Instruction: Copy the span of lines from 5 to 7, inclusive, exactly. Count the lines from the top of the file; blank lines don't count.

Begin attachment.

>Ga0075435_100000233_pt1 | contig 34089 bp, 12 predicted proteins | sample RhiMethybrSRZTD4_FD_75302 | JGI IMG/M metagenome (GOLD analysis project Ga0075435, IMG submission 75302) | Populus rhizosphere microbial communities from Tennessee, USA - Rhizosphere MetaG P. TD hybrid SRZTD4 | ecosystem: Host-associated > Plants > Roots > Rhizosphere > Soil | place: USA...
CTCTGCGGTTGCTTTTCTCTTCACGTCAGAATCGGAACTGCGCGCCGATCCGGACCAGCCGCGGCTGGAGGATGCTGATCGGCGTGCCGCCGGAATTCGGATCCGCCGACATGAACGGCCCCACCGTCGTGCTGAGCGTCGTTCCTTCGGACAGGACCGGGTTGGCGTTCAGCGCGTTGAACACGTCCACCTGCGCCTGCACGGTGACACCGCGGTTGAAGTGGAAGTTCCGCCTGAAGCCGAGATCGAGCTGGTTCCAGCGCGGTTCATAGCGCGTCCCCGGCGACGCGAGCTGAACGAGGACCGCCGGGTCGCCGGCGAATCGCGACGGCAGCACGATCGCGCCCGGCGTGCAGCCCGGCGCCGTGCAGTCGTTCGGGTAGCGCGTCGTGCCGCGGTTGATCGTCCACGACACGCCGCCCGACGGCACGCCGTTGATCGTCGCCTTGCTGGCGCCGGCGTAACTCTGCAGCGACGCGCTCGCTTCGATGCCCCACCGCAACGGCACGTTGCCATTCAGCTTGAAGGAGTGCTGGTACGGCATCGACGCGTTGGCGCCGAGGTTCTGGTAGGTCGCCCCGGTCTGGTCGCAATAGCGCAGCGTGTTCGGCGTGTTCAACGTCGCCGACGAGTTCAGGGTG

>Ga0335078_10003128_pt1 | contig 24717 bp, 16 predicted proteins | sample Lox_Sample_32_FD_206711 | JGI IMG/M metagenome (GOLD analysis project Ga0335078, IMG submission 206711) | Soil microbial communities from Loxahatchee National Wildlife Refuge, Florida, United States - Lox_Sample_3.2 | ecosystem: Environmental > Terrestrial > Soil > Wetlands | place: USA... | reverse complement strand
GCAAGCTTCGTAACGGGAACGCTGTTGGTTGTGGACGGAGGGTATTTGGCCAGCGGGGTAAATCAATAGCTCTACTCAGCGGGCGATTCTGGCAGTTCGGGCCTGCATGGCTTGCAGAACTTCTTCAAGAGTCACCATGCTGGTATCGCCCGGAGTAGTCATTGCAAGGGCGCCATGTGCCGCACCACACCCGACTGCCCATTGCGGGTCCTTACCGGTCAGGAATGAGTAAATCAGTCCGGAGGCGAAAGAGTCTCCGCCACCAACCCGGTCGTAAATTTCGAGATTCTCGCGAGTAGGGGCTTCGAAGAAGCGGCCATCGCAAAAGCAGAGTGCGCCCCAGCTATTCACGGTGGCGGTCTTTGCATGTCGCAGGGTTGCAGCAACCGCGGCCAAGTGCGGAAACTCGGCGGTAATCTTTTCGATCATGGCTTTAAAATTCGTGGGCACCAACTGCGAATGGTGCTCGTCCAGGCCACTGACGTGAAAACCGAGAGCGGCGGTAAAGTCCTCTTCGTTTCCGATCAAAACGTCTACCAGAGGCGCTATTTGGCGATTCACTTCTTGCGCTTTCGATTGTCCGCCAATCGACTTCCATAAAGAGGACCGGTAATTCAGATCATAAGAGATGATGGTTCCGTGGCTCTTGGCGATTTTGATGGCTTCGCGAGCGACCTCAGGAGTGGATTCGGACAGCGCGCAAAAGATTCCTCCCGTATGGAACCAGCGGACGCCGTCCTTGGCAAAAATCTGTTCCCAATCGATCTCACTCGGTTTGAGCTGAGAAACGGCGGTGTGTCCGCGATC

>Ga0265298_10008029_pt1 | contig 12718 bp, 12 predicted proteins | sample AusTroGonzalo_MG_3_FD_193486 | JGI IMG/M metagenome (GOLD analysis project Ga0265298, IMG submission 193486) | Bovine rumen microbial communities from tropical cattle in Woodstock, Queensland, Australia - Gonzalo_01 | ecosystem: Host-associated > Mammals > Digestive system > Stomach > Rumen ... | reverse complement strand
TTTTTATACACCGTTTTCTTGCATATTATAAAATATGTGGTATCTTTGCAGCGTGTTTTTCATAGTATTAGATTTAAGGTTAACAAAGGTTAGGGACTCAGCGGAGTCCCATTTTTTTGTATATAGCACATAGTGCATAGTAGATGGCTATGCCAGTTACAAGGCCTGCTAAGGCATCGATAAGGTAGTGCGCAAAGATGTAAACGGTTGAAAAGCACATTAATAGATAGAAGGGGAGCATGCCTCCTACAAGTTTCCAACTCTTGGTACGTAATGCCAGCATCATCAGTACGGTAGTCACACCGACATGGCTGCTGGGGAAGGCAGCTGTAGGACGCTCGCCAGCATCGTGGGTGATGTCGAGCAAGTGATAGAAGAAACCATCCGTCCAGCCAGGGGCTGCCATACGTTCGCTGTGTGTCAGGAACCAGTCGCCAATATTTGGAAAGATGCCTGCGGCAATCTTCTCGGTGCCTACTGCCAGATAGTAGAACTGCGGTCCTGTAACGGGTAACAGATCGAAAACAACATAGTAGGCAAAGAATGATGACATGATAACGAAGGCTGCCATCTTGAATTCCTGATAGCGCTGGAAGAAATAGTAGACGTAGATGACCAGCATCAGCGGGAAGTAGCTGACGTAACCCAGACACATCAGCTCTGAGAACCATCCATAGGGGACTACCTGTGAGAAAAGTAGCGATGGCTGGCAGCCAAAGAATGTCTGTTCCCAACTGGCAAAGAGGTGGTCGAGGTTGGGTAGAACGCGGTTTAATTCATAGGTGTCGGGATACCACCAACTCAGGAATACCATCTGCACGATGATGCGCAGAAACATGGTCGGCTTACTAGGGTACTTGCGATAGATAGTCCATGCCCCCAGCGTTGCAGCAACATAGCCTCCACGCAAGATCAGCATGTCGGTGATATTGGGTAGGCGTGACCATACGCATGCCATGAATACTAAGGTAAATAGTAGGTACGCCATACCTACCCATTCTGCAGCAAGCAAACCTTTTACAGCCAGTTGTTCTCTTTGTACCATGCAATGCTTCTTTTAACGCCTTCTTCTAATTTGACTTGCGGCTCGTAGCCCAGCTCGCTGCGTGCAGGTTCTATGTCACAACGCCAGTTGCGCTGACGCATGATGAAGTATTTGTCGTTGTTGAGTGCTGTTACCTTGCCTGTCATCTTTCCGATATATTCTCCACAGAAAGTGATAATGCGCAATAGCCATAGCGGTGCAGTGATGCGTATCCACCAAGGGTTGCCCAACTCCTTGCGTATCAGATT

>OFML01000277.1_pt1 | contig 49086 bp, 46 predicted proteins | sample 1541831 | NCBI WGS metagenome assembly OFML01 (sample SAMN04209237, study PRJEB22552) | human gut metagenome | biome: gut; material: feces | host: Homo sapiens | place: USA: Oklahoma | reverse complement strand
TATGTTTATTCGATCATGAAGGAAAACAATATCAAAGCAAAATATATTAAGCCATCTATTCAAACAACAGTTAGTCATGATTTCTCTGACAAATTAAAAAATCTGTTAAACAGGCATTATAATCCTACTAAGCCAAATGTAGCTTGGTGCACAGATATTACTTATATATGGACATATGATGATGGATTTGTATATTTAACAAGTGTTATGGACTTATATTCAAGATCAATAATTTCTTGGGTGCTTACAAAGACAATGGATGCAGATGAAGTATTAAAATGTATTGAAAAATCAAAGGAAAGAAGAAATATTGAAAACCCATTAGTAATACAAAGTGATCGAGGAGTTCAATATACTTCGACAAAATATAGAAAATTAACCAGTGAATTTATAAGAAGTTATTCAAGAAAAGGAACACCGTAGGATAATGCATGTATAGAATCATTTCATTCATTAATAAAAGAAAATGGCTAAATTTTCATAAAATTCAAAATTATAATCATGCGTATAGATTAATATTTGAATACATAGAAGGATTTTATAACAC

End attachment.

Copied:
>Ga0265298_10008029_pt1 | contig 12718 bp, 12 predicted proteins | sample AusTroGonzalo_MG_3_FD_193486 | JGI IMG/M metagenome (GOLD analysis project Ga0265298, IMG submission 193486) | Bovine rumen microbial communities from tropical cattle in Woodstock, Queensland, Australia - Gonzalo_01 | ecosystem: Host-associated > Mammals > Digestive system > Stomach > Rumen ... | reverse complement strand
TTTTTATACACCGTTTTCTTGCATATTATAAAATATGTGGTATCTTTGCAGCGTGTTTTTCATAGTATTAGATTTAAGGTTAACAAAGGTTAGGGACTCAGCGGAGTCCCATTTTTTTGTATATAGCACATAGTGCATAGTAGATGGCTATGCCAGTTACAAGGCCTGCTAAGGCATCGATAAGGTAGTGCGCAAAGATGTAAACGGTTGAAAAGCACATTAATAGATAGAAGGGGAGCATGCCTCCTACAAGTTTCCAACTCTTGGTACGTAATGCCAGCATCATCAGTACGGTAGTCACACCGACATGGCTGCTGGGGAAGGCAGCTGTAGGACGCTCGCCAGCATCGTGGGTGATGTCGAGCAAGTGATAGAAGAAACCATCCGTCCAGCCAGGGGCTGCCATACGTTCGCTGTGTGTCAGGAACCAGTCGCCAATATTTGGAAAGATGCCTGCGGCAATCTTCTCGGTGCCTACTGCCAGATAGTAGAACTGCGGTCCTGTAACGGGTAACAGATCGAAAACAACATAGTAGGCAAAGAATGATGACATGATAACGAAGGCTGCCATCTTGAATTCCTGATAGCGCTGGAAGAAATAGTAGACGTAGATGACCAGCATCAGCGGGAAGTAGCTGACGTAACCCAGACACATCAGCTCTGAGAACCATCCATAGGGGACTACCTGTGAGAAAAGTAGCGATGGCTGGCAGCCAAAGAATGTCTGTTCCCAACTGGCAAAGAGGTGGTCGAGGTTGGGTAGAACGCGGTTTAATTCATAGGTGTCGGGATACCACCAACTCAGGAATACCATCTGCACGATGATGCGCAGAAACATGGTCGGCTTACTAGGGTACTTGCGATAGATAGTCCATGCCCCCAGCGTTGCAGCAACATAGCCTCCACGCAAGATCAGCATGTCGGTGATATTGGGTAGGCGTGACCATACGCATGCCATGAATACTAAGGTAAATAGTAGGTACGCCATACCTACCCATTCTGCAGCAAGCAAACCTTTTACAGCCAGTTGTTCTCTTTGTACCATGCAATGCTTCTTTTAACGCCTTCTTCTAATTTGACTTGCGGCTCGTAGCCCAGCTCGCTGCGTGCAGGTTCTATGTCACAACGCCAGTTGCGCTGACGCATGATGAAGTATTTGTCGTTGTTGAGTGCTGTTACCTTGCCTGTCATCTTTCCGATATATTCTCCACAGAAAGTGATAATGCGCAATAGCCATAGCGGTGCAGTGATGCGTATCCACCAAGGGTTGCCCAACTCCTTGCGTATCAGATT

>OFML01000277.1_pt1 | contig 49086 bp, 46 predicted proteins | sample 1541831 | NCBI WGS metagenome assembly OFML01 (sample SAMN04209237, study PRJEB22552) | human gut metagenome | biome: gut; material: feces | host: Homo sapiens | place: USA: Oklahoma | reverse complement strand